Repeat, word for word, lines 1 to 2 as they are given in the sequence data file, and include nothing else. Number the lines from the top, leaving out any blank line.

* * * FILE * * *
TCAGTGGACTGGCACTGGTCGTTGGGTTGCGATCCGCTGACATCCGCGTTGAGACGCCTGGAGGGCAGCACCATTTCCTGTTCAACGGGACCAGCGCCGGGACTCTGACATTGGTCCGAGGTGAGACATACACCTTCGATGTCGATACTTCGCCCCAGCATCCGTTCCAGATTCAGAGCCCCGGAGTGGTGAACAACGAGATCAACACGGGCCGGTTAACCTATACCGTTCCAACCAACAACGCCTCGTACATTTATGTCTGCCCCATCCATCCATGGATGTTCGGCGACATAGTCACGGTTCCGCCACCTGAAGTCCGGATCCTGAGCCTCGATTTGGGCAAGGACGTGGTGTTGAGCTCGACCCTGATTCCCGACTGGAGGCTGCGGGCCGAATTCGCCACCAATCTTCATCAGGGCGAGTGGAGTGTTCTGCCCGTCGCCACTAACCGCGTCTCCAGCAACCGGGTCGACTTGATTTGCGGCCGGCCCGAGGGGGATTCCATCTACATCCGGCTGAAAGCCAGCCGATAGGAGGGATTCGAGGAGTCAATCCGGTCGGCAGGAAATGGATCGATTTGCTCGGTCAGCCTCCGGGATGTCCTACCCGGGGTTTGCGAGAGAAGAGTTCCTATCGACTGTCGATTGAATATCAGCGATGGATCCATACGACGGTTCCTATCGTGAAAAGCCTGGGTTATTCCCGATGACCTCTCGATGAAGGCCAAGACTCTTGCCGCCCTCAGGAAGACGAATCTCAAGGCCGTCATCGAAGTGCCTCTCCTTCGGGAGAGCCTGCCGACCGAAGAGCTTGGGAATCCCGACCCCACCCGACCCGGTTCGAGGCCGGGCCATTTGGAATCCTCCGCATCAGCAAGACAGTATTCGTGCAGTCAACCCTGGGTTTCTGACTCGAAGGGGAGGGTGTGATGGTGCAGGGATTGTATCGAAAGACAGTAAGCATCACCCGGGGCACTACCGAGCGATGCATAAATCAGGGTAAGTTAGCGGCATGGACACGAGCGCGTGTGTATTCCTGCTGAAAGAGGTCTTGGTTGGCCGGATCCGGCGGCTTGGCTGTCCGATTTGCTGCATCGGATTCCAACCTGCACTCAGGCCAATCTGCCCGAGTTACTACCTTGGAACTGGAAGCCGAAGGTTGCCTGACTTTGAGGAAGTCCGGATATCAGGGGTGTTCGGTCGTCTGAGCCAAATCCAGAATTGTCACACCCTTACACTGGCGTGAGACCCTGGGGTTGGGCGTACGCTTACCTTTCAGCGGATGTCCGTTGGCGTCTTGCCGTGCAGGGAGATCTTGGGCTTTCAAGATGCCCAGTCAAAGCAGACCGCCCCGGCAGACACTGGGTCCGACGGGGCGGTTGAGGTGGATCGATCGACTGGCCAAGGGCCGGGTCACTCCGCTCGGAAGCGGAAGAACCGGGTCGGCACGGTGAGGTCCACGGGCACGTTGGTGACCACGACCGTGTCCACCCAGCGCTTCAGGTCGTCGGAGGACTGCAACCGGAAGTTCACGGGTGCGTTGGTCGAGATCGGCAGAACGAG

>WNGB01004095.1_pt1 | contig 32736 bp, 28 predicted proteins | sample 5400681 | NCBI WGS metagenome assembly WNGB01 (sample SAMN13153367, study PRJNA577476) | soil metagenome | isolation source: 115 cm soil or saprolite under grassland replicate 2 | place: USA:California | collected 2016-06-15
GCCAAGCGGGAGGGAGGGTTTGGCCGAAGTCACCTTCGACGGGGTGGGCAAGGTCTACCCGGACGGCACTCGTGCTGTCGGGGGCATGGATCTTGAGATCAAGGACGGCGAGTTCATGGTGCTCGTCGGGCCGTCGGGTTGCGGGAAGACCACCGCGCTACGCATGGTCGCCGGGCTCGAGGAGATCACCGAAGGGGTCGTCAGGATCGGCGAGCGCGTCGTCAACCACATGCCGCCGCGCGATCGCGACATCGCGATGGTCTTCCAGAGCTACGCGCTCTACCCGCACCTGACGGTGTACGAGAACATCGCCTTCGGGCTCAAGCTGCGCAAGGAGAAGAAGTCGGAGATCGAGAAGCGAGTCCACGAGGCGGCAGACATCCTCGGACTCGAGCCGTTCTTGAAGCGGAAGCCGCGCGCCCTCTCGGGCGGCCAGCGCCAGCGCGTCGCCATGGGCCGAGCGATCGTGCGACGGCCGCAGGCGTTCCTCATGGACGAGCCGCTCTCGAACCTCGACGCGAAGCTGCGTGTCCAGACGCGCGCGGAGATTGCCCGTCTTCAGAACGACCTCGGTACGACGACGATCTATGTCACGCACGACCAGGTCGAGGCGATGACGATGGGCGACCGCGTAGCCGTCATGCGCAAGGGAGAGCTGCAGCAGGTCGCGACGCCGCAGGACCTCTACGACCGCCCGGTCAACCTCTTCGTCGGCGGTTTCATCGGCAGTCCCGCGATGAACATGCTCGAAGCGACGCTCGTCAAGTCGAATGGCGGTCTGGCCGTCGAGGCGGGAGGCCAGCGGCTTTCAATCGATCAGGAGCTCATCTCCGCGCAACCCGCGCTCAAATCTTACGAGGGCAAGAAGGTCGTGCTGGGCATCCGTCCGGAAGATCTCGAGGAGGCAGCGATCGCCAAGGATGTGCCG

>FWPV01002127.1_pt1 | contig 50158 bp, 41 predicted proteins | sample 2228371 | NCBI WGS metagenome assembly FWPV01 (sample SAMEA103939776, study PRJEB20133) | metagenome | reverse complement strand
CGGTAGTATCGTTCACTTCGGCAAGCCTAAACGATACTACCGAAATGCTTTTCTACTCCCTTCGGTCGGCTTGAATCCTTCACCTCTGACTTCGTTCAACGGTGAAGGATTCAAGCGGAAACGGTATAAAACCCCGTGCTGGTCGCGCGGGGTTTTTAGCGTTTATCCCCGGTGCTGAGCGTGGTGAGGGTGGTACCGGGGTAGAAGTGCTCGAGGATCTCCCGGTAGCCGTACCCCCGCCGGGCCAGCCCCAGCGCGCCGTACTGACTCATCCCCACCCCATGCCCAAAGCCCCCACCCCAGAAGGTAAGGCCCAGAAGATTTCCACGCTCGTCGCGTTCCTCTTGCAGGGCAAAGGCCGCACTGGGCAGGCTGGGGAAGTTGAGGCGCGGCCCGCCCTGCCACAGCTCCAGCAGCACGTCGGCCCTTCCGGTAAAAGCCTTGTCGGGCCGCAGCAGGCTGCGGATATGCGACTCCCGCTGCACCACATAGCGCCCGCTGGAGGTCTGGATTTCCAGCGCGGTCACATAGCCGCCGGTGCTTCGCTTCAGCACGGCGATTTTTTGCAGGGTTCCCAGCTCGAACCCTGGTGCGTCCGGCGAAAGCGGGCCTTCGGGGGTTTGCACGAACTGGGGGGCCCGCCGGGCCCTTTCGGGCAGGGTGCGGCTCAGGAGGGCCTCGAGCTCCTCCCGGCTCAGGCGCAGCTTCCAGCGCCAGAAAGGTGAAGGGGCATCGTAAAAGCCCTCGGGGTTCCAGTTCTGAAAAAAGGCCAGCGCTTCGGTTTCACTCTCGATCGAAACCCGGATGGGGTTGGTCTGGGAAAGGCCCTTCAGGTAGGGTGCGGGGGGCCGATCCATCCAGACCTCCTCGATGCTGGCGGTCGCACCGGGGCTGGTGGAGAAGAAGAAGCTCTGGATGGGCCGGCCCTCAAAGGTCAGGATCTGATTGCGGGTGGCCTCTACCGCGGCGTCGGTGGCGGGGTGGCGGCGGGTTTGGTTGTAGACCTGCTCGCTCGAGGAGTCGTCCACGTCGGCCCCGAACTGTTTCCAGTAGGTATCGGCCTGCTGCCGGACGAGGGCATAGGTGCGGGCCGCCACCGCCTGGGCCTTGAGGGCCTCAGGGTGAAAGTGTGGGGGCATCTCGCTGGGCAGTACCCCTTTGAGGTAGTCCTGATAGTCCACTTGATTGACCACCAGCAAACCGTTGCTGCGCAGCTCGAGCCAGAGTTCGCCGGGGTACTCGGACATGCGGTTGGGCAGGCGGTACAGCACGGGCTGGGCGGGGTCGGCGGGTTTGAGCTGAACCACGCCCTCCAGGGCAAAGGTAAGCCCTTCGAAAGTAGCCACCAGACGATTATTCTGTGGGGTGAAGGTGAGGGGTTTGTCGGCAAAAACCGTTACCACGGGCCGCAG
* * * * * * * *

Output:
TCAGTGGACTGGCACTGGTCGTTGGGTTGCGATCCGCTGACATCCGCGTTGAGACGCCTGGAGGGCAGCACCATTTCCTGTTCAACGGGACCAGCGCCGGGACTCTGACATTGGTCCGAGGTGAGACATACACCTTCGATGTCGATACTTCGCCCCAGCATCCGTTCCAGATTCAGAGCCCCGGAGTGGTGAACAACGAGATCAACACGGGCCGGTTAACCTATACCGTTCCAACCAACAACGCCTCGTACATTTATGTCTGCCCCATCCATCCATGGATGTTCGGCGACATAGTCACGGTTCCGCCACCTGAAGTCCGGATCCTGAGCCTCGATTTGGGCAAGGACGTGGTGTTGAGCTCGACCCTGATTCCCGACTGGAGGCTGCGGGCCGAATTCGCCACCAATCTTCATCAGGGCGAGTGGAGTGTTCTGCCCGTCGCCACTAACCGCGTCTCCAGCAACCGGGTCGACTTGATTTGCGGCCGGCCCGAGGGGGATTCCATCTACATCCGGCTGAAAGCCAGCCGATAGGAGGGATTCGAGGAGTCAATCCGGTCGGCAGGAAATGGATCGATTTGCTCGGTCAGCCTCCGGGATGTCCTACCCGGGGTTTGCGAGAGAAGAGTTCCTATCGACTGTCGATTGAATATCAGCGATGGATCCATACGACGGTTCCTATCGTGAAAAGCCTGGGTTATTCCCGATGACCTCTCGATGAAGGCCAAGACTCTTGCCGCCCTCAGGAAGACGAATCTCAAGGCCGTCATCGAAGTGCCTCTCCTTCGGGAGAGCCTGCCGACCGAAGAGCTTGGGAATCCCGACCCCACCCGACCCGGTTCGAGGCCGGGCCATTTGGAATCCTCCGCATCAGCAAGACAGTATTCGTGCAGTCAACCCTGGGTTTCTGACTCGAAGGGGAGGGTGTGATGGTGCAGGGATTGTATCGAAAGACAGTAAGCATCACCCGGGGCACTACCGAGCGATGCATAAATCAGGGTAAGTTAGCGGCATGGACACGAGCGCGTGTGTATTCCTGCTGAAAGAGGTCTTGGTTGGCCGGATCCGGCGGCTTGGCTGTCCGATTTGCTGCATCGGATTCCAACCTGCACTCAGGCCAATCTGCCCGAGTTACTACCTTGGAACTGGAAGCCGAAGGTTGCCTGACTTTGAGGAAGTCCGGATATCAGGGGTGTTCGGTCGTCTGAGCCAAATCCAGAATTGTCACACCCTTACACTGGCGTGAGACCCTGGGGTTGGGCGTACGCTTACCTTTCAGCGGATGTCCGTTGGCGTCTTGCCGTGCAGGGAGATCTTGGGCTTTCAAGATGCCCAGTCAAAGCAGACCGCCCCGGCAGACACTGGGTCCGACGGGGCGGTTGAGGTGGATCGATCGACTGGCCAAGGGCCGGGTCACTCCGCTCGGAAGCGGAAGAACCGGGTCGGCACGGTGAGGTCCACGGGCACGTTGGTGACCACGACCGTGTCCACCCAGCGCTTCAGGTCGTCGGAGGACTGCAACCGGAAGTTCACGGGTGCGTTGGTCGAGATCGGCAGAACGAG

>WNGB01004095.1_pt1 | contig 32736 bp, 28 predicted proteins | sample 5400681 | NCBI WGS metagenome assembly WNGB01 (sample SAMN13153367, study PRJNA577476) | soil metagenome | isolation source: 115 cm soil or saprolite under grassland replicate 2 | place: USA:California | collected 2016-06-15